The Time Period: You can choose the length of the contest – anywhere from one year to a few years, or as many years as you wish.
Fees and Expenses: Your portfolio will incur no (0%) annual management fees. My portfolio will have the disadvantage of incurring a 2% annual management fee in addition to any transaction costs. We will use a tax-deferred, retirement account structure, so there will be no tax implications for short-term capital gains.
The Results: Risk and return are the most basic and logical measures of investment success. In order to win the contest, a portfolio must have both higher return and lower risk. To calculate risk and return, we will use the statistical measures of total return and daily standard deviation.
There you have it. Since Bogle believes ‘there is no way that active managers can possibly have an advantage, no matter what the circumstances,’ my $100,000 must seem like free money to him. I’m waiting for his call.
I’m not holding my breath though, because I am sure he will find a reason to back down. Of course, if he does, he will help prove my point – that my active investment process is superior to his high-risk ‘buy-and-hope’ approach. Any passive investor who believes he or she can generate a safer and higher return with a buy-and-hold portfolio than I can with my active portfolio has an opportunity to relieve me of $100,000. I’m giving the passive investor all the choices, except the one they saddle themselves with – the burden of not managing their money.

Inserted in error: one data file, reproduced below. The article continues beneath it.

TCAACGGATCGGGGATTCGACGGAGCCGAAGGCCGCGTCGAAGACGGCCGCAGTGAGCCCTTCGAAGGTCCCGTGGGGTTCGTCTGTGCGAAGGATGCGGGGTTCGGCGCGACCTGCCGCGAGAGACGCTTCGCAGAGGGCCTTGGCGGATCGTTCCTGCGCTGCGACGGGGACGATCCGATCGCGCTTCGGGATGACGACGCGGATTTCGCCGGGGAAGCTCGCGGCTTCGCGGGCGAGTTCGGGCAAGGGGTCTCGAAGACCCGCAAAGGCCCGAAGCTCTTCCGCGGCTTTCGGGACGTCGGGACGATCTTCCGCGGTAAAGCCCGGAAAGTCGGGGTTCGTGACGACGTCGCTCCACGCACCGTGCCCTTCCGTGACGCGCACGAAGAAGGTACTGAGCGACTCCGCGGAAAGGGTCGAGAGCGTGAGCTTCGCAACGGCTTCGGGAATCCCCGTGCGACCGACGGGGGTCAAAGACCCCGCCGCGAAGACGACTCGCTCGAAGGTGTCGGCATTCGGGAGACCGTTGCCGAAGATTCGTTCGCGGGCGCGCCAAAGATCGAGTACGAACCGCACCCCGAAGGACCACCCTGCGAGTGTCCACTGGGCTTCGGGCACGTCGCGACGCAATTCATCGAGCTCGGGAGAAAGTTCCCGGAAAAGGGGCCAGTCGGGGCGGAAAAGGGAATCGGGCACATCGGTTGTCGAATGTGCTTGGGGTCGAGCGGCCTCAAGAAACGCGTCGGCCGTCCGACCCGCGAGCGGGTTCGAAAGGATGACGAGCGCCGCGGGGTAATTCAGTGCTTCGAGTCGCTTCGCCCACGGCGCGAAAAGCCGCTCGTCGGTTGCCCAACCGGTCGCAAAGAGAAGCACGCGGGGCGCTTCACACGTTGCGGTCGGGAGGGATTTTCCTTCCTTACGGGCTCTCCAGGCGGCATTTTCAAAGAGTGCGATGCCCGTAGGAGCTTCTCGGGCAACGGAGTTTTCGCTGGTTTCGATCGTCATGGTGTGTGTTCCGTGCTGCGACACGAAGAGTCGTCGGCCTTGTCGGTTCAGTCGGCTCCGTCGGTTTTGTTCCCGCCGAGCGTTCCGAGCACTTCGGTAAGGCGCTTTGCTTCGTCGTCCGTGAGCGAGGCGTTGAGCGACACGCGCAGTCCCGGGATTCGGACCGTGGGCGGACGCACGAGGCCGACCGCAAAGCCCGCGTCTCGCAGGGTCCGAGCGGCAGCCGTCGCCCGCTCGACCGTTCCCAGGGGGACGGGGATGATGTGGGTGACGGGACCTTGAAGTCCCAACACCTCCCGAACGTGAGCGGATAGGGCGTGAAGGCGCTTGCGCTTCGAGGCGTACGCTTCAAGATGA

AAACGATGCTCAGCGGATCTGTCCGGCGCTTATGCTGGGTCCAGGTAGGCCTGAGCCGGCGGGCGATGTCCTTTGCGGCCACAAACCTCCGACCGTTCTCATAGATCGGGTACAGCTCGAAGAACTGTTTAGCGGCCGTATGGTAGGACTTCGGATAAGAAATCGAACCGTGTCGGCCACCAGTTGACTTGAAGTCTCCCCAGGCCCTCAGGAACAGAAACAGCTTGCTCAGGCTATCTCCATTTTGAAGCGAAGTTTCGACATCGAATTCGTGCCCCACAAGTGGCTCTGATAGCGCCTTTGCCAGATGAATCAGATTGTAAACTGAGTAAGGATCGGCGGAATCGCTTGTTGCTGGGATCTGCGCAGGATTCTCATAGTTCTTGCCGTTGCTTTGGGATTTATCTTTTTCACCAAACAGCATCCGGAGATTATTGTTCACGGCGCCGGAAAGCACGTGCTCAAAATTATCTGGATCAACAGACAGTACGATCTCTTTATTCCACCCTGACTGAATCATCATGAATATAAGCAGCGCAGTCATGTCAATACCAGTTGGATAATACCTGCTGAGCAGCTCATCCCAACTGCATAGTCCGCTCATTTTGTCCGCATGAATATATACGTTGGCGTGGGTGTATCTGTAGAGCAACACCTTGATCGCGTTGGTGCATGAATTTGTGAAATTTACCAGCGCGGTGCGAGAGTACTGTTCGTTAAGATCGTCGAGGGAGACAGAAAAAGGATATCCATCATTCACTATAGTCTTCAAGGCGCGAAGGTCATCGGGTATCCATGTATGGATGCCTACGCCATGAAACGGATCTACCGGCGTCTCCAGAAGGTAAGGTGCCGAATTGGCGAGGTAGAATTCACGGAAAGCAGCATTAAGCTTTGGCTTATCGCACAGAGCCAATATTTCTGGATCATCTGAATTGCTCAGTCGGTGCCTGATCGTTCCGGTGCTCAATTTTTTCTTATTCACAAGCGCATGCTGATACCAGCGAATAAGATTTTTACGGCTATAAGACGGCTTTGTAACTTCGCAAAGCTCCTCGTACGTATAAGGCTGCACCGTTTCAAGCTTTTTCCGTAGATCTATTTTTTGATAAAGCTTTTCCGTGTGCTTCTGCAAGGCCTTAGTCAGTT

Talk is Cheap
I’ve been writing about the flaws of passive investing for over twenty years, but to what end? Articles, debates and media interviews cannot settle the longstanding dispute between active and passive investors. Talk is cheap.
No mere consumer advocate, Bogle is also a lobbyist promoting the products of the company he founded. Unfortunately for investors, he has the ear of lawmakers in Congress, most of whom do not truly understand investing.
Bogle’s philosophy is dangerous to investors’ retirement savings, as the results of the last decade have shown. It is based on old, flawed investment models like Modern Portfolio Theory, the Efficient Market Hypothesis (EMH), and the Random Walk Theory. A proper reading of today’s financial research suggests that these theories are unfounded. To some in our industry, that’s blasphemy, but it’s what I believe to be the truth.
Passive investing is ill-equipped to handle the unpredictable events and market volatility we have experienced over the last ten years. It ignores reality.